Holcomb names 2 attorneys, 1 nonattorney to Lake Co. JNC following legislative ‘reset’

  • Print
Listen to this story

Subscriber Benefit

As a subscriber you can listen to articles at work, in the car, or while you work out. Subscribe Now
This audio file is brought to you by
Loading audio file, please wait.
  • 0.25
  • 0.50
  • 0.75
  • 1.00
  • 1.25
  • 1.50
  • 1.75
  • 2.00

Indiana Gov. Eric Holcomb has appointed two lawyers and one nonlawyer to the Lake County Judicial Nominating Commission, completing the selection of the JNC under controversial legislation enacted this year that changed the makeup of two judicial nominating groups.

Holcomb on Thursday announced the appointment of Heather Delgado, David Wickland and Todd Williams to the Lake County JNC, which nominates lawyers to the Lake Superior Court. Delgado, of Munster, practices in Barnes & Thornburg’s Chicago office while Wickland is a solo practitioner in Munster. Williams is not a lawyer.

Holcomb’s appointments to the JNC come after he signed legislation changing the composition of the judicial nominating commissions in Lake and St. Joseph counties.

Under House Enrolled Act 1453, which the governor signed in April, the two commissions are now comprised of seven members: three appointed by the governor, three appointed by the county commissioners and one justice of the Indiana Supreme Court. The JNCs are tasked with submitting the names of five candidates to the governor each time a vacancy occurs on the local superior court bench.

Before HEA 1453, the Lake County body had nine members: four attorneys, four nonattorneys and Justice Geoffrey Slaughter. The St. Joseph JNC had seven members, including three attorneys, three nonattorneys and Justice Christopher Goff.

The Lake County panel was previously tasked with submitting three names to the governor for each superior court vacancy, while the St. Joseph panel was already submitting five.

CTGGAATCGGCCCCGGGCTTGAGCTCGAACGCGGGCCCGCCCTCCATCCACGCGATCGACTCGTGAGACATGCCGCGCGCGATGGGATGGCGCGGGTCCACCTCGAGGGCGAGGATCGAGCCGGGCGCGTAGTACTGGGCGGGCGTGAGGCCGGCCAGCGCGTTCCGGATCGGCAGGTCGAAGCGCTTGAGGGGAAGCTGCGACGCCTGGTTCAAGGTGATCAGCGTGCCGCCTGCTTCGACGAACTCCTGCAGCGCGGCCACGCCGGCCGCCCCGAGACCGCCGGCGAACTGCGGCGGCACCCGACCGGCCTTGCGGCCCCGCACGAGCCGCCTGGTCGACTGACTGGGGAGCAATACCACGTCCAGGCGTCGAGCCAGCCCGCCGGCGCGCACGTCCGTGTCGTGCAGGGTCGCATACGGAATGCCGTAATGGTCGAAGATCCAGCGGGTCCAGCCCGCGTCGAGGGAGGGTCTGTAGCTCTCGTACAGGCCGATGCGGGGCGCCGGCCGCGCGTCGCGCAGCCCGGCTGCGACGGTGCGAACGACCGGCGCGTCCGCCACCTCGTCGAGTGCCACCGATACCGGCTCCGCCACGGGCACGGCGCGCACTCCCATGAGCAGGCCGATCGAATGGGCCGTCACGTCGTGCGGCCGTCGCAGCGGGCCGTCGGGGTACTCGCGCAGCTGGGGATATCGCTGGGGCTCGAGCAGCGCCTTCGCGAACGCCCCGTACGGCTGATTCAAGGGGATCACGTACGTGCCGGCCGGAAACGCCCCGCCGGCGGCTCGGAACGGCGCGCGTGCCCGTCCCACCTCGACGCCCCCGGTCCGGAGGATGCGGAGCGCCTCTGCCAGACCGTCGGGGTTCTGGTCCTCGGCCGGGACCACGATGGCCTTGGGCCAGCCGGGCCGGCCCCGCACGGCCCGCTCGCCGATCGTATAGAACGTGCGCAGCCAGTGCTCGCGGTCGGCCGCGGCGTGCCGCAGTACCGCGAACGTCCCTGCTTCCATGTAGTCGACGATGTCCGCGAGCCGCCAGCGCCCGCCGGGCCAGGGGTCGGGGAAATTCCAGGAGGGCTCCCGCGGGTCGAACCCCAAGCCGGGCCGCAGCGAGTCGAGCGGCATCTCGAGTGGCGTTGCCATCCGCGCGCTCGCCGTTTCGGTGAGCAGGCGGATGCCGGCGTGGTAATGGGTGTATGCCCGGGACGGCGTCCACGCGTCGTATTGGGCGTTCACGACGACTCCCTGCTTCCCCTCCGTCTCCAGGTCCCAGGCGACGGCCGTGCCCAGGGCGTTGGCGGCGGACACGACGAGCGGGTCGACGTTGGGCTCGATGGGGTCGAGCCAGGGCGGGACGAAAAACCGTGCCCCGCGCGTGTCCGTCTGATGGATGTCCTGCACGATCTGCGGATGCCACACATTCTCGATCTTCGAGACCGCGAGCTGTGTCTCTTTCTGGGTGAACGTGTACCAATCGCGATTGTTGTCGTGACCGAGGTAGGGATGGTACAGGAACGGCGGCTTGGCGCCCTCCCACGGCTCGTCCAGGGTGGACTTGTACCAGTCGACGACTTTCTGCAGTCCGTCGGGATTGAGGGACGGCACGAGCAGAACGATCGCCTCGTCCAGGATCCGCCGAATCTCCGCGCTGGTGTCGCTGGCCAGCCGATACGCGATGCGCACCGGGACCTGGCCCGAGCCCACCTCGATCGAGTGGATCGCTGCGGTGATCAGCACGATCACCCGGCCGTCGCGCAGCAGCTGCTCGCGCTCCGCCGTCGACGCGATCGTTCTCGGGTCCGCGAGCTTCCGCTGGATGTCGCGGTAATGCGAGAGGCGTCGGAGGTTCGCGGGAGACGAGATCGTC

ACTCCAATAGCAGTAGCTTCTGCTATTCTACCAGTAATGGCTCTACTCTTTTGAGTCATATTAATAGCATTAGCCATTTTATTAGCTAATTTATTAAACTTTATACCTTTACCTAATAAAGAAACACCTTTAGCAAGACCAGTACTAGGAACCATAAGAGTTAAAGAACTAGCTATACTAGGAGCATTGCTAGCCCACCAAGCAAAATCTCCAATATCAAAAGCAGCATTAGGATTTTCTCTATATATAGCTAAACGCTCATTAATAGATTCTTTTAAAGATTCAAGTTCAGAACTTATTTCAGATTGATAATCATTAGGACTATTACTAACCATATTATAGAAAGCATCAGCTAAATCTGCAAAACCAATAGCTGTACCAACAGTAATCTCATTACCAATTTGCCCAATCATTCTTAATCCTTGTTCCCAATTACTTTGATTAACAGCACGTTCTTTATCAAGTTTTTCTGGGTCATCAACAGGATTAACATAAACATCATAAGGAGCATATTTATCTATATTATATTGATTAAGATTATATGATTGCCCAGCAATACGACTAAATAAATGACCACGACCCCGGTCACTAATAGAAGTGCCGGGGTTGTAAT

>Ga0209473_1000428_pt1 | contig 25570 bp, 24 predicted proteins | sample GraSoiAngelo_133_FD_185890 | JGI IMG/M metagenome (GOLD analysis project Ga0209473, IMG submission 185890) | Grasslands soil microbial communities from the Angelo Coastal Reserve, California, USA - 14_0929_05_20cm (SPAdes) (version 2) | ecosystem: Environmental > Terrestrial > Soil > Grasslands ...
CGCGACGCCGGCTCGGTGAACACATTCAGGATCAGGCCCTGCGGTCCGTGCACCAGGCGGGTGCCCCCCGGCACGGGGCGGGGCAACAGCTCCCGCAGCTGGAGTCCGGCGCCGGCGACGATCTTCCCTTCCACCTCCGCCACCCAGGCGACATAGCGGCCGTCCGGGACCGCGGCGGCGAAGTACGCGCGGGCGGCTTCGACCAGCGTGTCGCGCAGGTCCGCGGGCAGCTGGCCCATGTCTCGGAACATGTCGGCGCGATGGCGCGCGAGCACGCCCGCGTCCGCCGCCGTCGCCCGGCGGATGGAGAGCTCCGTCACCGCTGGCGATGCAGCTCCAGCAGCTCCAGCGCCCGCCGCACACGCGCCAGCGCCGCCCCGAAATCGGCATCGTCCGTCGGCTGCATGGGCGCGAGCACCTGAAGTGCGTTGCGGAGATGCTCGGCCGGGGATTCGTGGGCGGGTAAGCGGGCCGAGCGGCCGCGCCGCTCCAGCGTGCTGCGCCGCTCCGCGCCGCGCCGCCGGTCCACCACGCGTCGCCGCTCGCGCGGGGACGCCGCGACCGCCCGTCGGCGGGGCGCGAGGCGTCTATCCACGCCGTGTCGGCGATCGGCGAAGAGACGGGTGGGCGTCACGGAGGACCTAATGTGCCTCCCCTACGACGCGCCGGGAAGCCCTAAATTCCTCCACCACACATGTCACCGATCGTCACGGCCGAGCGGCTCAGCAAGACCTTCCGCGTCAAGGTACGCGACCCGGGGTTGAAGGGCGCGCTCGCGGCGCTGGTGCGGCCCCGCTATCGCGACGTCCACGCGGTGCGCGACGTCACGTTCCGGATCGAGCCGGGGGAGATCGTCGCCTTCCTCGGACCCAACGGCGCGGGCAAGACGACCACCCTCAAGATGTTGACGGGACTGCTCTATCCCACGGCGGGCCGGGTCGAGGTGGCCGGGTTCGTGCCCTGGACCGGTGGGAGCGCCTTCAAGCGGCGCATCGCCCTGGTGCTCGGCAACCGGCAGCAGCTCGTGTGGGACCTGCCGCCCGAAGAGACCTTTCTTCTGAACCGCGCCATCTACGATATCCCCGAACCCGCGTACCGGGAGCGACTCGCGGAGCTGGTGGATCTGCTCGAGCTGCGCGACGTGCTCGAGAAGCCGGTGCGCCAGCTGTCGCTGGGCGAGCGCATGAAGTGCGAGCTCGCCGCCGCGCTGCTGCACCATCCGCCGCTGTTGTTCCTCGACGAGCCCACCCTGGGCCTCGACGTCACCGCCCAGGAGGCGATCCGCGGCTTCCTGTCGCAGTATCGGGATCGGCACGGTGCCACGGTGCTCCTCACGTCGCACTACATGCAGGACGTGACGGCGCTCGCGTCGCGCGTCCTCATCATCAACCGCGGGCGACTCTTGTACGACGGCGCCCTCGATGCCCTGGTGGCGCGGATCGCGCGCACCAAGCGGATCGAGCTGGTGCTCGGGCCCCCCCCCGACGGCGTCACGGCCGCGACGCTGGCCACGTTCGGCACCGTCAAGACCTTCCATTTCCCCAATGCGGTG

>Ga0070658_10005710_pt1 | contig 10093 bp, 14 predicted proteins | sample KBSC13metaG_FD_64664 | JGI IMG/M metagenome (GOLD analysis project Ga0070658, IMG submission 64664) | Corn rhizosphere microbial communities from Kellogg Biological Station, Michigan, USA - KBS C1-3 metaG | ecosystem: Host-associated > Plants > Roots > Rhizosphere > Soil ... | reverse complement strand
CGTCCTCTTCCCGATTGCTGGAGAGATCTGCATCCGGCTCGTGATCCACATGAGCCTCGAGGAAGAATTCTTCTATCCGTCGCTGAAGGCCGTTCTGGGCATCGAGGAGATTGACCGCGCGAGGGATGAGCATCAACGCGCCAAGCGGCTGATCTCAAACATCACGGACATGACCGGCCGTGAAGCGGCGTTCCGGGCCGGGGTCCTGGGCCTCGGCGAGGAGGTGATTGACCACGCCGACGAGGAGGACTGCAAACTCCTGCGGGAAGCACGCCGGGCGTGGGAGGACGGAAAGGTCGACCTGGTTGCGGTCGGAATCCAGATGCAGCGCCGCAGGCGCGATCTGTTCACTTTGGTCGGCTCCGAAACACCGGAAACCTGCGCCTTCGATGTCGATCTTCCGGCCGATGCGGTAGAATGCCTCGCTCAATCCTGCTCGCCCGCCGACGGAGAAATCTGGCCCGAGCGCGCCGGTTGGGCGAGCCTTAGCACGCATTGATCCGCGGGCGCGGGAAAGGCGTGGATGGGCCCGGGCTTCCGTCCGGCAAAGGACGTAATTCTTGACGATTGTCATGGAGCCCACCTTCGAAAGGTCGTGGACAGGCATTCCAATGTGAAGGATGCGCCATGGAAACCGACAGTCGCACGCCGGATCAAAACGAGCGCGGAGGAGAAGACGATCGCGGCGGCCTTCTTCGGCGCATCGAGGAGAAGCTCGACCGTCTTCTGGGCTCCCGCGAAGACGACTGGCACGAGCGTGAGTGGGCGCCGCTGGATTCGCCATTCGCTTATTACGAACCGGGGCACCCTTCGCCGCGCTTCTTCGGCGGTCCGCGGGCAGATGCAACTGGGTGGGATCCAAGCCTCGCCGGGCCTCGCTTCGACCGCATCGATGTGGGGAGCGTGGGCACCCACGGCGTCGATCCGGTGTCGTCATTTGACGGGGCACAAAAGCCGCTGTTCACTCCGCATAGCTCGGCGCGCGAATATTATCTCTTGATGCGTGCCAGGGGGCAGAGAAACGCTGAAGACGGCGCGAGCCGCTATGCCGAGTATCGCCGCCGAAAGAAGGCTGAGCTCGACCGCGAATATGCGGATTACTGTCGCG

The legislation was widely opposed by judges and lawyers in the northern Indiana counties, including the local bar associations, which said they were not consulted or informed about the bill before it was introduced to the 2021 General Assembly.

The concern was that the new appointment structure eliminated the input of the local bar, which previously made appointments to the JNC. Also, there were concerns that diversity would be lost.

Under the legislation, one member of each county’s JNC must be an attorney, one of the governor’s appointees must be a woman and one of the commissioners’ appointees must be a minority.

Indiana Rep. Michael Aylesworth, a Hebron Republican, drafted the legislation. He described the bill as a simple “reset” of the judicial nominating process.

Aylesworth claimed he’d heard from lawyers in Lake and St. Joseph County who felt the previous judicial selection processes were unfair and politically biased. But he declined to identify those lawyers, saying they feared reprisal.

Previous members of the judicial nominating commissions who spoke to Indiana Lawyer said they had not heard complaints about the judicial selection process.

The Indiana State Bar Association also publicly opposed the bill.

In June, the Lake County commissioners made their appointments to the JNC, according to the Times of Northwest Indiana: Alfredo Estrada of Burke Costanza & Carberry, Brandy Darling of the Lake County Prosecutor’s Office and Aimbrell Holmes, administrator of the Gary City Court.

Also this summer, Indiana Chief Justice Loretta Rush appointed Justice Mark Massa as chair of Lake County Judicial Nominating Commission and Justice Slaughter as chair of the St. Joseph JNC. Both will serve four-year terms.

Please enable JavaScript to view this content.

{{ articles_remaining }}
Free {{ article_text }} Remaining
{{ articles_remaining }}
Free {{ article_text }} Remaining Article limit resets on
{{ count_down }}